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  #1  
Old September 3rd, 2012, 11:53 AM
jankrom jankrom is offline
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Location: Breckenridge Colorado
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Unhappy Help with a needy and aggressive dog

Hello,
I am looking for some much needed advice on what to do with my dog Chase. He is 6 years old and he is a rescue. I believe he was abused as a puppy and has some traumatic memories. He has always been very clingy to me and I have tried to curb that. Only just recently has it gotten worse. He is very protective of me and very aggressive towards his older brother Zeke. He will just flat out attack him. But only with Zeke, not with other dogs. I am afraid that might change one day though. He is very needy and clingy. Whenever Zeke comes to me for attention, Chase either blocks him or growls at him to get away. I try to stop it but he just keeps doing it. eventually zeke just runs away. He has been hit, kicked, picked up and thrown by other people that get frustrated with him, but I am NOT going to do that. Those people think I do not punish him right and think I am feeding that neediness. I just feel that he has been so abused that he is just looking for loving attention but it has gotten increasingly out of hand with aggression and possession. HELP!
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  #2  
Old September 3rd, 2012, 12:26 PM
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marko marko is offline
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Welcome to the forum jankrom!

You left out some key info here like what breeds the dogs are but with what is presented, here's my honest opinion.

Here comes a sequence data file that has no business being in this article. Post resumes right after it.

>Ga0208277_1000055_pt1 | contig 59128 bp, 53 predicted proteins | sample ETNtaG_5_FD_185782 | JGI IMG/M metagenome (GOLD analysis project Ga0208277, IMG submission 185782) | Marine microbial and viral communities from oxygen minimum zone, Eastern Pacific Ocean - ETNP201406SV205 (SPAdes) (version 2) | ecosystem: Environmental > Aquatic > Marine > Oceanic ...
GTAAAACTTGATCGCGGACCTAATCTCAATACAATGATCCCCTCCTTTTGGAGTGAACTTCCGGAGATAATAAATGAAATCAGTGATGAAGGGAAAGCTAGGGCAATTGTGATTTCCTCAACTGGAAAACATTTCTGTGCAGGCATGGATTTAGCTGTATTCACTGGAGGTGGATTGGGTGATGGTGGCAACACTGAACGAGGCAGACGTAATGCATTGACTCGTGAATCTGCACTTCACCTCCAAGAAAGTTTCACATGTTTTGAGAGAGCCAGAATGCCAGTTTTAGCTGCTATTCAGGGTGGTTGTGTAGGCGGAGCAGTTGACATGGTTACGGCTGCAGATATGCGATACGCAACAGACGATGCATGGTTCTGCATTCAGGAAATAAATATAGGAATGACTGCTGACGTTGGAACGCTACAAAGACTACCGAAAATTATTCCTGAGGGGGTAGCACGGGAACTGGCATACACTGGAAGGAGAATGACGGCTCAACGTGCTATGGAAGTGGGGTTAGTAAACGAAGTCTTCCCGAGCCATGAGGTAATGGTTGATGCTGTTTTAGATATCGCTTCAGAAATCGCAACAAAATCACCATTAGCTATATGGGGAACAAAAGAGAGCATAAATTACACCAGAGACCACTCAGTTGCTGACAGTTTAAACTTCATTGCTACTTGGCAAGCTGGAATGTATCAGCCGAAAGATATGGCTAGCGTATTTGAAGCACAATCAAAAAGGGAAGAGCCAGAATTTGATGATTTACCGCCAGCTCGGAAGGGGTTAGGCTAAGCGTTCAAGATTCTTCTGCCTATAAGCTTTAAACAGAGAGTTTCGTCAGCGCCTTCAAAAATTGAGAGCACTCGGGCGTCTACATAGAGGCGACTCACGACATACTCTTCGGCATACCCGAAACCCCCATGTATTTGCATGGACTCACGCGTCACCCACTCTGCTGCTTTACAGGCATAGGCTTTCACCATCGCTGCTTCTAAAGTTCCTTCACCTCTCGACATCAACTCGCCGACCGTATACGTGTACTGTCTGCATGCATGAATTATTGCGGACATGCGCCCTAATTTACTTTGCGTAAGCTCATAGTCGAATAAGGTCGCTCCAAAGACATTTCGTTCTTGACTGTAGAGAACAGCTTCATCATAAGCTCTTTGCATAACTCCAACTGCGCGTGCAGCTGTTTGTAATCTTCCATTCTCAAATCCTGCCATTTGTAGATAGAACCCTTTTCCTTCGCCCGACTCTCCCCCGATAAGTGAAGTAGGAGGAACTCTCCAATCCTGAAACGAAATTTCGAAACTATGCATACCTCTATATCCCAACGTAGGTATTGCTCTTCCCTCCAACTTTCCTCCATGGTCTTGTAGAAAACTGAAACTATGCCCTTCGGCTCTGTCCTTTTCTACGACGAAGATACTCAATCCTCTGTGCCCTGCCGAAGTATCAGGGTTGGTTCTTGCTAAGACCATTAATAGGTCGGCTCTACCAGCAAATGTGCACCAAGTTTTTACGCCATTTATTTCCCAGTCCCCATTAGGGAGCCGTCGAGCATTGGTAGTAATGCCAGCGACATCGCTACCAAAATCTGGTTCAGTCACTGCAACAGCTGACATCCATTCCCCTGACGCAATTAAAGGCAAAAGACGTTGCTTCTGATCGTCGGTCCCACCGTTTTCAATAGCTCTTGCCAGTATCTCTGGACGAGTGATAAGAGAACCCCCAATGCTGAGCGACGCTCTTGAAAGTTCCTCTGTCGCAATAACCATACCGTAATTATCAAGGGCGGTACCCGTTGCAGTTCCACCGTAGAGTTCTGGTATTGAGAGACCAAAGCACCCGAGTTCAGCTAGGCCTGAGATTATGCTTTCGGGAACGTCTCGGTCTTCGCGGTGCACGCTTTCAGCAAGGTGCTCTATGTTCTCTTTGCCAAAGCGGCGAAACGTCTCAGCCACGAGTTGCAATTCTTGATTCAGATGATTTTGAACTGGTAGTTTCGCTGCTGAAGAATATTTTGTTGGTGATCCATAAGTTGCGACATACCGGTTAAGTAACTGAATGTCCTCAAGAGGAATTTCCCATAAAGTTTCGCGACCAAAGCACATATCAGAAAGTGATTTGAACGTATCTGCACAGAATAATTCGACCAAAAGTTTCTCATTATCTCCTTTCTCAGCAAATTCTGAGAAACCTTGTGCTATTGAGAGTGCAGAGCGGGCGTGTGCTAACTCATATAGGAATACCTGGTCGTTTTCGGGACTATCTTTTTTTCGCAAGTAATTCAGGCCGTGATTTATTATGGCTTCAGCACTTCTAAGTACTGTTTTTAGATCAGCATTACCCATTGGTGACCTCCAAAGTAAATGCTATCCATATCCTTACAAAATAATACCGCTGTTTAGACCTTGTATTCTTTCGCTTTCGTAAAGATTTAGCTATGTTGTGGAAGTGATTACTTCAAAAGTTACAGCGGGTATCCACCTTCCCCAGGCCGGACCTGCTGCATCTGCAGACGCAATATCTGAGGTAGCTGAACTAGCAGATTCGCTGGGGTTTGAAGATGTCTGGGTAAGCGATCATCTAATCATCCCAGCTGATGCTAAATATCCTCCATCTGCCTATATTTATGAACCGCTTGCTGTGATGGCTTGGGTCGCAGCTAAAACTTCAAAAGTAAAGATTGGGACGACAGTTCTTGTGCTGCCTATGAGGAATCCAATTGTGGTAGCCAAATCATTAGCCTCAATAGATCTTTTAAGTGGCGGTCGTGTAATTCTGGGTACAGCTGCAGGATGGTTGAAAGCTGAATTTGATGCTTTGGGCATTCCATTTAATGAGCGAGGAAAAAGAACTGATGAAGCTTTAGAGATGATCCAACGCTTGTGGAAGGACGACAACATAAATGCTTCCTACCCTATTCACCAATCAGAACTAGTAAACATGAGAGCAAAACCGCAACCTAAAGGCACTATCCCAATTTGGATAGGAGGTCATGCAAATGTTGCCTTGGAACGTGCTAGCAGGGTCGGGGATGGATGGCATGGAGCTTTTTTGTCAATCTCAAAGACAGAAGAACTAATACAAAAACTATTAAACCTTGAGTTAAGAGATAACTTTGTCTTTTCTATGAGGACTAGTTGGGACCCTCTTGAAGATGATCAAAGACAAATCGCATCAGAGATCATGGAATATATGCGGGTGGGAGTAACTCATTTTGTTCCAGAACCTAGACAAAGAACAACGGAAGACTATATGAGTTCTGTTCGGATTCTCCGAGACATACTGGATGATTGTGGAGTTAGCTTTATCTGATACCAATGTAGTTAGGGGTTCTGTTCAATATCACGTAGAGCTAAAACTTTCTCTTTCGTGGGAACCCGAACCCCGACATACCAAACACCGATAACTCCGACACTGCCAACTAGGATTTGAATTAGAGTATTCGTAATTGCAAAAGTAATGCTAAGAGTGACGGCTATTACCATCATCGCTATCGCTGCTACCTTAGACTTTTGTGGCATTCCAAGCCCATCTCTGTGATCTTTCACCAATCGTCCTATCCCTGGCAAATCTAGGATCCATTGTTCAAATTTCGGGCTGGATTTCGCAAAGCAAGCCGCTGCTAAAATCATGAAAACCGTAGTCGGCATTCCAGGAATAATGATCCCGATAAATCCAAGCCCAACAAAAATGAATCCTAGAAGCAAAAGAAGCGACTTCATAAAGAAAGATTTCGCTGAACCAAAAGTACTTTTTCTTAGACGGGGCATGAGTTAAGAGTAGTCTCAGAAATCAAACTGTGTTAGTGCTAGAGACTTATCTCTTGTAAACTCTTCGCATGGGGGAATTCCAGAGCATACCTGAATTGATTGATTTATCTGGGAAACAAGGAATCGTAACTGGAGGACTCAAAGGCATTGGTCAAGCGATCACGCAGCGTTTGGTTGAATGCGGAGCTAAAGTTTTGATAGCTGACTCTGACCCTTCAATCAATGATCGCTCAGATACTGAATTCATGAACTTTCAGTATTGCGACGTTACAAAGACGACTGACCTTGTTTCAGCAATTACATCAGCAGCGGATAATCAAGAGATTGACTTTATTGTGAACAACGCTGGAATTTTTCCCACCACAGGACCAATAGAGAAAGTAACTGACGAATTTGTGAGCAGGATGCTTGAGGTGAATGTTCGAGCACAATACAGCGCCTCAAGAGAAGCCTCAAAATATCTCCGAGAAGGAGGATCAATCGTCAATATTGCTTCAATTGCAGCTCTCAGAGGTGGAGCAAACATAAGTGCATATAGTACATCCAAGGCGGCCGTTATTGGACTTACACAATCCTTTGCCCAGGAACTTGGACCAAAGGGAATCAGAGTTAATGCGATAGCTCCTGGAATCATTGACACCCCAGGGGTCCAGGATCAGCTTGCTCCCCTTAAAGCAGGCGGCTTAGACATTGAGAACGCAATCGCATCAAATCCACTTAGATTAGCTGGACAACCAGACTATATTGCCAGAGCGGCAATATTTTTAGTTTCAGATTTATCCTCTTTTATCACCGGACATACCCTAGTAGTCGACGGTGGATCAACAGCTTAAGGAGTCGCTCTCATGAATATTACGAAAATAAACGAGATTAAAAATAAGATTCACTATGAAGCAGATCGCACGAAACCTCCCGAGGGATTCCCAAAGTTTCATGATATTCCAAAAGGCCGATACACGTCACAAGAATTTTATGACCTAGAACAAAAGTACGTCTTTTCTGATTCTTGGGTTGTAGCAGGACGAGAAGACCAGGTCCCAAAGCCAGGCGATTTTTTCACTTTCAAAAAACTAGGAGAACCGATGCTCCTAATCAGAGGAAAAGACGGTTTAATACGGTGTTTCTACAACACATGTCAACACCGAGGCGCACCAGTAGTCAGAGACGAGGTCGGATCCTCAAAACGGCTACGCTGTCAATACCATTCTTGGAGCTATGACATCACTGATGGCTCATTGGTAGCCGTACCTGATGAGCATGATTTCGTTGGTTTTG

For me this phrase is the most telling " I try to stop it but he just keeps doing it."

To me this suggests that the dog is not well trained and does not respect you as the leader. Especially if you are in the room, and you tell a dog that is getting aggressive to back off - and he does not listen? Dogs listen to the leader in my experience. Dogs are hardwired to please the leader in my experience.

I would suggest that the DOG thinks it is the leader and he is challenging your authority. This is the problem.

There is ZERO need that this dog be punished in a physical way. Proper punishment is done with the raising of a voice or other non physical punishments.

If this were my dog, i would be getting professional advice on how to become the leader. The dog would be enrolled in group obedience classes from a REFERRED trainer. Referred by someone you trust.

And it would be done asap. Aggression and potential aggression are dangerous.

here are 3 articles that may help.

Good luck!
http://www.pets.ca/dogs/articles/whos-in-charge/
http://www.pets.ca/dogs/articles/not...-is-free-nilf/
http://www.pets.ca/dogs/articles/dog...-dog-fighting/
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Old September 3rd, 2012, 02:57 PM
jankrom jankrom is offline
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they are both german shepherd mixes. Not sure of the mix part since they are rescue. Chase was not really trained properly. Too many inconsistencies between me and my ex. He not aggressive towards other dogs. He has been socialized since he was a puppy and he listens very well. He just gets aggressive with his brother around me when attention is wanted. I really do agree with you though that he could get worse. I have been reading about how not to give him anymore attention and make him sit or something before I pet him. I will just probably have to seek out a trainer. Which I do think would help, he is a fast learner. Thank you
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Old September 3rd, 2012, 07:50 PM
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LavenderRott LavenderRott is offline
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First, you have to stop assuming that he came from an abused past. In all honesty, this sounds like an issue of "nerves".